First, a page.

Water Recycle Improvement Project

Creekside Recycle Water Improvement Project

February 24, 2020 / Comments (0)


Given constrained supplies in Southern California, water is a precious commodity that is critical to the City’s ability to achieve its Vision.

There are four sources of water in Ontario:  groundwater, imported water, recycled water and local precipitation.  Ontario’s potable water supply comes predominantly from a combination of groundwater and imported sources.  Recycled water is available for non-potable purposes in portions of the City. 

Some urban run-off is captured and used for recharging the aquifer, but most travels through the City during storm events via natural and man-made systems to Prado Dam.  Protection of ground and surface water quality is important to the continued availability of the resource.  Wholesale recycled water is available through the Inland Empire Utilities Agency (IEUA) for distribution by the City.

The City maintains a wastewater collection system and contracts with the IEUA for wastewater treatment.  IEUA also operates an industrial non-reclaimable wastewater system, which runs through Ontario and is available to our industries.

Ontario recognizes that all water sources are not of equal quality, but all water has value and the water used should match the water quality required for the use.  Recycled water, for example, should be used for landscape irrigation. The City’s approach to water resources is to conserve when possible, reclaim and reuse where feasible, and ensure “the right water for the right use.”

Proposed Uses in Creekside West

  • Common area landscaping
  • Greenbelts

The Color Purple – Know the Signs

Soon, you will began see purple signs popping us throughout Creekside West. These signs will be mostly seen in the common area landscape within the community.

When you see the color purple used in sprinkler systems, it means that the water is being reused and is not fit to drink (non-potable).

The color purple can show up on:

  • The valve boxes which are normally green;
  • The irrigation pipe which are normally white;
  • The nozzles that are placed in the head of a sprinkler or rotor which are normally black.  The sprinkler head may have a purple wrap.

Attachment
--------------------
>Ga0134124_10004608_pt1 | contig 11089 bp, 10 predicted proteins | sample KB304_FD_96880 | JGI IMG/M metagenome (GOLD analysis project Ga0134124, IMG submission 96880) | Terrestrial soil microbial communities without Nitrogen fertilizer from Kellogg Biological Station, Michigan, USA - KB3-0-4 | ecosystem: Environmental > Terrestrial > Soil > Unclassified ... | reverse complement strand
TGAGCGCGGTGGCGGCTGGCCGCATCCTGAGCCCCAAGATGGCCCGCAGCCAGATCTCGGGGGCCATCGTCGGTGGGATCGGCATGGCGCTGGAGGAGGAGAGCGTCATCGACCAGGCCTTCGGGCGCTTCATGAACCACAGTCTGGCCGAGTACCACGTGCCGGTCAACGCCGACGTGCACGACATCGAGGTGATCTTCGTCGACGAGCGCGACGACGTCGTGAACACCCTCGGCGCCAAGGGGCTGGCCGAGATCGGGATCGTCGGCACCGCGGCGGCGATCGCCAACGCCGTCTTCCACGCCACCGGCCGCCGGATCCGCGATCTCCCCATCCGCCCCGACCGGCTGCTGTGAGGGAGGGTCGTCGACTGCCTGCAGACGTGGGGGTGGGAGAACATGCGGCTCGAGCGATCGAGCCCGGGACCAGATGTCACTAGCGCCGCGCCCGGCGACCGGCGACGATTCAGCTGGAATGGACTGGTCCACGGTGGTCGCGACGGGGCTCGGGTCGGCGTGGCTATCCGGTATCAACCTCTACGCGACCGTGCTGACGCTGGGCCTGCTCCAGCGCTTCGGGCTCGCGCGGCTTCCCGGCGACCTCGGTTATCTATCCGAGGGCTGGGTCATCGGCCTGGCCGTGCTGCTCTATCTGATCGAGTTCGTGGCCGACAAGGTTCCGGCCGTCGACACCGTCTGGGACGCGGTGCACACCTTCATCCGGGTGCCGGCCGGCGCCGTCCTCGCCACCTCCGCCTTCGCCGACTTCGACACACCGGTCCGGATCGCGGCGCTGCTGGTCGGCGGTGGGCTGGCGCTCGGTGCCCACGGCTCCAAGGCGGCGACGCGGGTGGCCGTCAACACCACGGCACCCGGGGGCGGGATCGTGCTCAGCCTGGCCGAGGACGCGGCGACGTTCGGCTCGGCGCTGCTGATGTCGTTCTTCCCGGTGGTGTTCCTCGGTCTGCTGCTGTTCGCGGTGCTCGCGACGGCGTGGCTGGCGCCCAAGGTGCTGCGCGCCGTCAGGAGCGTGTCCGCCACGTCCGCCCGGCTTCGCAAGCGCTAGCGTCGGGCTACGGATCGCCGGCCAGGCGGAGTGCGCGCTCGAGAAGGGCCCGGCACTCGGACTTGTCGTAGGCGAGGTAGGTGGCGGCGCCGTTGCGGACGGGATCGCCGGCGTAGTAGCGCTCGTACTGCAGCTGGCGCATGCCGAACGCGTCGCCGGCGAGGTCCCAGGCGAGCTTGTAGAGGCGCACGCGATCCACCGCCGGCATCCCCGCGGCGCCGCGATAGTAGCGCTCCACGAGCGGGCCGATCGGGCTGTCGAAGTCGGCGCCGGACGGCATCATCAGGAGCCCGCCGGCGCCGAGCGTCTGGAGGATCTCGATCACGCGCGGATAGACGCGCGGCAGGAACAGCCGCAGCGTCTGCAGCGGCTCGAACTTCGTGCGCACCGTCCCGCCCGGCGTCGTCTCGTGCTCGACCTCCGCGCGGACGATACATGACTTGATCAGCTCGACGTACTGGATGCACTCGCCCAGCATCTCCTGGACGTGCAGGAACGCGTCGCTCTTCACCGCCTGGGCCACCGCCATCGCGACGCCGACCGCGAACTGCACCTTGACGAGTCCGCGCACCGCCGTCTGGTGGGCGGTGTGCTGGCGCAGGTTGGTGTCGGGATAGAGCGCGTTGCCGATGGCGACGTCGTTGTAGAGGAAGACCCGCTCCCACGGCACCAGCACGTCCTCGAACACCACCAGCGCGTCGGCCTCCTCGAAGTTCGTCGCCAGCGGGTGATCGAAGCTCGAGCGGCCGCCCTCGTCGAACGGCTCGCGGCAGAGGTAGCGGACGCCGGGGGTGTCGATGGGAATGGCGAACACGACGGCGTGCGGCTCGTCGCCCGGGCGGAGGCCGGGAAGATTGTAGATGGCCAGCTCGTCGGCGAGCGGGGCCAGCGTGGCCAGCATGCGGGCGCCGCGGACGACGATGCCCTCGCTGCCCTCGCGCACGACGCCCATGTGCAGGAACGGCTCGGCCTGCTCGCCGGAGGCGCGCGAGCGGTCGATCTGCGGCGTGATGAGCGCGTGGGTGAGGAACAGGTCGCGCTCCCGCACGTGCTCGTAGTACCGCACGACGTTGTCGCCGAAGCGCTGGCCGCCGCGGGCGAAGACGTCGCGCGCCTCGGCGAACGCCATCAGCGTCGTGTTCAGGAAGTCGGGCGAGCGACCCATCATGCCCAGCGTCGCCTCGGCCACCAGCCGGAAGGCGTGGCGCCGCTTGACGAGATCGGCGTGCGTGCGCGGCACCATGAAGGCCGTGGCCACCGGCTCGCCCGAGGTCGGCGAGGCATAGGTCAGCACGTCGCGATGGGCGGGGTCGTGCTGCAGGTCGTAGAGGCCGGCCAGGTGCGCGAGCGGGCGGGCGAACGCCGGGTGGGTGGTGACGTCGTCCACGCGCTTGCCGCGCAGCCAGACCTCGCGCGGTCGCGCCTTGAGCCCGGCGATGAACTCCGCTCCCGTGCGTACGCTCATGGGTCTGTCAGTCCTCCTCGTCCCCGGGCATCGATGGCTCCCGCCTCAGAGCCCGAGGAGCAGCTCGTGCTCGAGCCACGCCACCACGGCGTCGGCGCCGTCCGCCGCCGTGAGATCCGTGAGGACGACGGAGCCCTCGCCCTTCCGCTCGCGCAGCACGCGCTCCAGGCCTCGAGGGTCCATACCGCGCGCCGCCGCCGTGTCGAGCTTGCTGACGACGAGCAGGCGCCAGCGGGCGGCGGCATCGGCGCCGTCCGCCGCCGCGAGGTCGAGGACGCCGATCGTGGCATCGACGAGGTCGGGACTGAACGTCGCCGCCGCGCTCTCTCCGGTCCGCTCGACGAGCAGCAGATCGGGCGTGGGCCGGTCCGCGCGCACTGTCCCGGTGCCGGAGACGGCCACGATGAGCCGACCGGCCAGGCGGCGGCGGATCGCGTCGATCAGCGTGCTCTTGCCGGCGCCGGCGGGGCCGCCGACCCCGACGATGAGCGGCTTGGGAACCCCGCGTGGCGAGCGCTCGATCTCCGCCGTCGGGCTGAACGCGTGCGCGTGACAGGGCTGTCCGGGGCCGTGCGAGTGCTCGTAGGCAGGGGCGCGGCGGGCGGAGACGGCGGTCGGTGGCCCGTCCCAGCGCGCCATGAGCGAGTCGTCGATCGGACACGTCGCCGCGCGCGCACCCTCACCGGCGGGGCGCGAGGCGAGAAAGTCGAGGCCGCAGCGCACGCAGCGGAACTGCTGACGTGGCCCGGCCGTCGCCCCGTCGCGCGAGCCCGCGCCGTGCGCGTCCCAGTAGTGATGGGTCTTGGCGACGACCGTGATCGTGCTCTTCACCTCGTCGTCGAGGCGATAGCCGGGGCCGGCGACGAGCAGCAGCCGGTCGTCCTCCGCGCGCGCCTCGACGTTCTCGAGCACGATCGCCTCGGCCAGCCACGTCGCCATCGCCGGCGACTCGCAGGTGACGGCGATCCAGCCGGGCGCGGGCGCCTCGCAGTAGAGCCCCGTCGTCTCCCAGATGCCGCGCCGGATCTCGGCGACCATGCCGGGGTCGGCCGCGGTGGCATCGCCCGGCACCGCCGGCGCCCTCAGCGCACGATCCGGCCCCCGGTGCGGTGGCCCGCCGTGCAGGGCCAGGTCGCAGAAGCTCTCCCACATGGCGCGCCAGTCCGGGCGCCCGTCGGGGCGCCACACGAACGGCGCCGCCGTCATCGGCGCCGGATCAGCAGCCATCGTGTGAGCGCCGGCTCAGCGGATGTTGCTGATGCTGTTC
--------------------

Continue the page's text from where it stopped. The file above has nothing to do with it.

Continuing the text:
• The valve covers which are normally black;
  • The quick coupler valve which are normally metallic.

A lot of local, state, and federal governments and schools are implementing recycling the water to help save water, money, and the environment.  Every gallon of recycled water used for these purposes saves a gallon of drinking water.

The use of purple piping has become the international symbol for recycled water.

What about the drinking water?

The recycled water is delivered completely separate from the drinking water infrastructure.  This is to prevent recycled water from getting into the public distribution systems.

Some people ask what the difference is between recycled water and grey water.  Recycled water is wastewater that has been treated for reuse for approved non-potable uses which are primarily landscape irrigation.  Grey water includes untreated wastewater from bathtubs, showers, washing machines, etc.  Grey water normally is only used to irrigate landscapes at the site at which the grey water was generated and the irrigation is an underground system.

Not safe for play!

Even if it is really hot out and your children beg you to run through the sprinklers, take the time to educate them on recycled water and if they were to get the water on them, they would need to wash off with clear water right away.

If you have more questions regarding reclaimed water in your area, please direct questions and comments to the City of Ontario Planning Department.  Please include the relevant component, element and/or section that you have comments or questions on in your email or voicemail.


Email:    comments@ontarioplan.org

Clarice Burden
Phone:   909 395-2036

Address:  303 E. B Street, Ontario CA 91764
Email:   cburden@ontarioca.gov

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